Rebels freed as Sri Lanka talks near

Four members of Sri Lanka's Tamil Tigers have been released from jail in what is seen as a gesture of goodwill by the government ahead of renewed peace talks later this month.

    Sri Lanka's fragile ceasefire has come under growing strain

    The release of the four, all members of the Sea Tigers, the rebels' naval wing, came as a delegation of top rebels transited through Colombo on Friday en route to the talks in Geneva.

    The meetings, begining on 22 February, will be the first direct talks in nearly three years between the Tigers and the Sri Lankan government.

    The Geneva talks come as a Norwegian-brokered ceasefire has come under huge strain because of escalating violence.

    The Tigers accuse the government of backing a breakaway faction and want officials to disarm that group - an issue that is expected to dominate the upcoming talks.

    The government denies backing the splinter group and in turn blames the rebels for many of the deaths of more than 150 people, including 81 soldiers, since 4 December when violence flared up in the northeast.

    Tigers split

    The rebel movement split in 2004 when an eastern-based military commander named Karuna broke away with some 6000 fighters.

    The rebellion was suppressed by the mainstream rebels; but Karuna and several other leaders managed to escape and are known to operate in eastern Sri Lanka.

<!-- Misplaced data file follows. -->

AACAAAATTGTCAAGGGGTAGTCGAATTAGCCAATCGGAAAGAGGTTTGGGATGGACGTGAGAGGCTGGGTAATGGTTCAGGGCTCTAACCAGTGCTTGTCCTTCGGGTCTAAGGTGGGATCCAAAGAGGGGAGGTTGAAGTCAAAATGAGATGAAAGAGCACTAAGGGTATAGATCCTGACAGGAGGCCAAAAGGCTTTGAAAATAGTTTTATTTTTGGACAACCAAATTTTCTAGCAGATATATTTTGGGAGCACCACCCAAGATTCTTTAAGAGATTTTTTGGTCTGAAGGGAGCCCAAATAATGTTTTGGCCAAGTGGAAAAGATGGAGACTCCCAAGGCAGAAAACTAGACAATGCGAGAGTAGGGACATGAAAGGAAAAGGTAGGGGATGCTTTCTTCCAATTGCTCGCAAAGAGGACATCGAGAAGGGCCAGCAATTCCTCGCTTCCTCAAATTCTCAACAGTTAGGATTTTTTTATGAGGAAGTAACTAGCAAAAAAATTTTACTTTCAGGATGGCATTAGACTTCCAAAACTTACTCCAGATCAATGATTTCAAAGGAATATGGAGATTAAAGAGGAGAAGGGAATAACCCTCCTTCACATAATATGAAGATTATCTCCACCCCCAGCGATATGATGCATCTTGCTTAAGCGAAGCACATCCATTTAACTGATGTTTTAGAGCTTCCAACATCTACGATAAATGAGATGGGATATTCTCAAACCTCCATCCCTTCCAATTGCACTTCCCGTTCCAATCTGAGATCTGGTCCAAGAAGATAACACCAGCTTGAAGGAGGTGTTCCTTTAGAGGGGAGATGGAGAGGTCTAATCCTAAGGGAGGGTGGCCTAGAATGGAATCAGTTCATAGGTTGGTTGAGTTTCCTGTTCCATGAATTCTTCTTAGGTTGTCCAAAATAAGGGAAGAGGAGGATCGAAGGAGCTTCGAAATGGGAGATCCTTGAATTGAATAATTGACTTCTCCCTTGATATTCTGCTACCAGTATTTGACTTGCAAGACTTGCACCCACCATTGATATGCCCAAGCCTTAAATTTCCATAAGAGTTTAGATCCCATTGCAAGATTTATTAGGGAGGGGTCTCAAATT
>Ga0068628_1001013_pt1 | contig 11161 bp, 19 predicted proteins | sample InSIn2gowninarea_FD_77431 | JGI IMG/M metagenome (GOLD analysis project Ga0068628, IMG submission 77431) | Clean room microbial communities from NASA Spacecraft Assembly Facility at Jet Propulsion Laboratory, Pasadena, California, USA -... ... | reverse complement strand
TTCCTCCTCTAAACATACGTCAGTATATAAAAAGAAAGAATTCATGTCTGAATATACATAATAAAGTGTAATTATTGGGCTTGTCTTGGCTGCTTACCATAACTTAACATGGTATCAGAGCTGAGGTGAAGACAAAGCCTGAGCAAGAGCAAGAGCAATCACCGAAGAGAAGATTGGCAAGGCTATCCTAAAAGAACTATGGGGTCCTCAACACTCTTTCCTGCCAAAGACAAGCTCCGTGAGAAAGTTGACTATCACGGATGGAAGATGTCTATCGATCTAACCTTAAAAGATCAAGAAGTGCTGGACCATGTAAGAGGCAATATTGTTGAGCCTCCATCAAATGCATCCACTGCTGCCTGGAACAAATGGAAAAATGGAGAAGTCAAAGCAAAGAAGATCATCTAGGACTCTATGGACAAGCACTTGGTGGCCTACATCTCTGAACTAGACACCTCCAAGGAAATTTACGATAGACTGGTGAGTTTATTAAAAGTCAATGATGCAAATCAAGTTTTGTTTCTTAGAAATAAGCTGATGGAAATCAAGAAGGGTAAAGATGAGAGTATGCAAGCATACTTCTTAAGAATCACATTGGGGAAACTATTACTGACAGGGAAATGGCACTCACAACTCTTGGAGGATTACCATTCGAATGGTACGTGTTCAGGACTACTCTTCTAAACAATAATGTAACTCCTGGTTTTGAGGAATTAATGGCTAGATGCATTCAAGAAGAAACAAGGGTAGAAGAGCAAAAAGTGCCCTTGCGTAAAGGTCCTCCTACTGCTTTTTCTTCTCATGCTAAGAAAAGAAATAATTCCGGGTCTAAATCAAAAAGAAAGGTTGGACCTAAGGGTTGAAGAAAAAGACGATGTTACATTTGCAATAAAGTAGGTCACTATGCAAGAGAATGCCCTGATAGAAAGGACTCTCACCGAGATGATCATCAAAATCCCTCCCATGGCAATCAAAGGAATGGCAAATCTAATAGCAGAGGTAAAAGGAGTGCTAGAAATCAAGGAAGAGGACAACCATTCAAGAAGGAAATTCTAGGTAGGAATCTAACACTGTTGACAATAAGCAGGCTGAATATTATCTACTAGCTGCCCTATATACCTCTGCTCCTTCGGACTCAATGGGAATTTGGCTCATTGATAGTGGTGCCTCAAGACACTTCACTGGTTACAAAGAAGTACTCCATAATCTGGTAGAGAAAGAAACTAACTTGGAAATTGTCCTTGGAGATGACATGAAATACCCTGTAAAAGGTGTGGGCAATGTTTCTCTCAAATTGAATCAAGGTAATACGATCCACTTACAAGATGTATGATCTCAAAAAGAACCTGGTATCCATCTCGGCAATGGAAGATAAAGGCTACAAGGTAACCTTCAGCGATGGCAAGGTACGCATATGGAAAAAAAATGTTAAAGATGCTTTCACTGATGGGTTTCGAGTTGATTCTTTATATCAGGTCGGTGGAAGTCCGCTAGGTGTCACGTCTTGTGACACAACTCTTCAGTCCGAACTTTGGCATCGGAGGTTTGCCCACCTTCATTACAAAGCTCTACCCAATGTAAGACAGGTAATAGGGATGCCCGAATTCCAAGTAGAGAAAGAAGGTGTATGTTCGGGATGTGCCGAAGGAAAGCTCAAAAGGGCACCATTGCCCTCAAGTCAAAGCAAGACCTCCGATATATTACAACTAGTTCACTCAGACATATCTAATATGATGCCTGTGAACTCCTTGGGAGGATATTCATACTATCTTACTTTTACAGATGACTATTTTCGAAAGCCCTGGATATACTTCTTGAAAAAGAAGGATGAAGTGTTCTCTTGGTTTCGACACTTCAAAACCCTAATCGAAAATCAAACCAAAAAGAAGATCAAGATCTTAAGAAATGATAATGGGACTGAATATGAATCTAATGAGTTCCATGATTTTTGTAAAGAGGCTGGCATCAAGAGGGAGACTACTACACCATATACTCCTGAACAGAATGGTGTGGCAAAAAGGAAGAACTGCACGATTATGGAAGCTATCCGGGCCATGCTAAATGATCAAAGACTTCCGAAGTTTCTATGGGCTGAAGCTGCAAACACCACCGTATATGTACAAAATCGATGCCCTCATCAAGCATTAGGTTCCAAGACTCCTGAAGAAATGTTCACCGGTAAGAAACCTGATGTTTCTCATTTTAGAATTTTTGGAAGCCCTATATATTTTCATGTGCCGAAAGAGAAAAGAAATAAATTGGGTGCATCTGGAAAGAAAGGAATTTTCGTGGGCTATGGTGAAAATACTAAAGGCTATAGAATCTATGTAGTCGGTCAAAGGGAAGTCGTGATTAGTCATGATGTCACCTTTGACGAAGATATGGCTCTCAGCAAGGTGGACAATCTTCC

The Tamil Tigers launched a violent campaign in 1983 to create a separate state for ethnic minority Tamils in the northeast, accusing the majority Sinhalese of discrimination.

    The civil war killed 65,000 people before the ceasefire was signed in 2002.

    Peace talks broke down a year later over rebel demands for wide autonomy.



    Meet the deported nurse aiding asylum seekers at US-Mexico border

    Meet the deported nurse helping refugees at the border

    Francisco 'Panchito' Olachea drives a beat-up ambulance around Nogales, taking care of those trying to get to the US.

    The rise of Pakistan's 'burger' generation

    The rise of Pakistan's 'burger' generation

    How a homegrown burger joint pioneered a food revolution and decades later gave a young, politicised class its identity.

    'We will cut your throats': The anatomy of Greece's lynch mobs

    The brutality of Greece's racist lynch mobs

    With anti-migrant violence hitting a fever pitch, victims ask why Greek authorities have carried out so few arrests.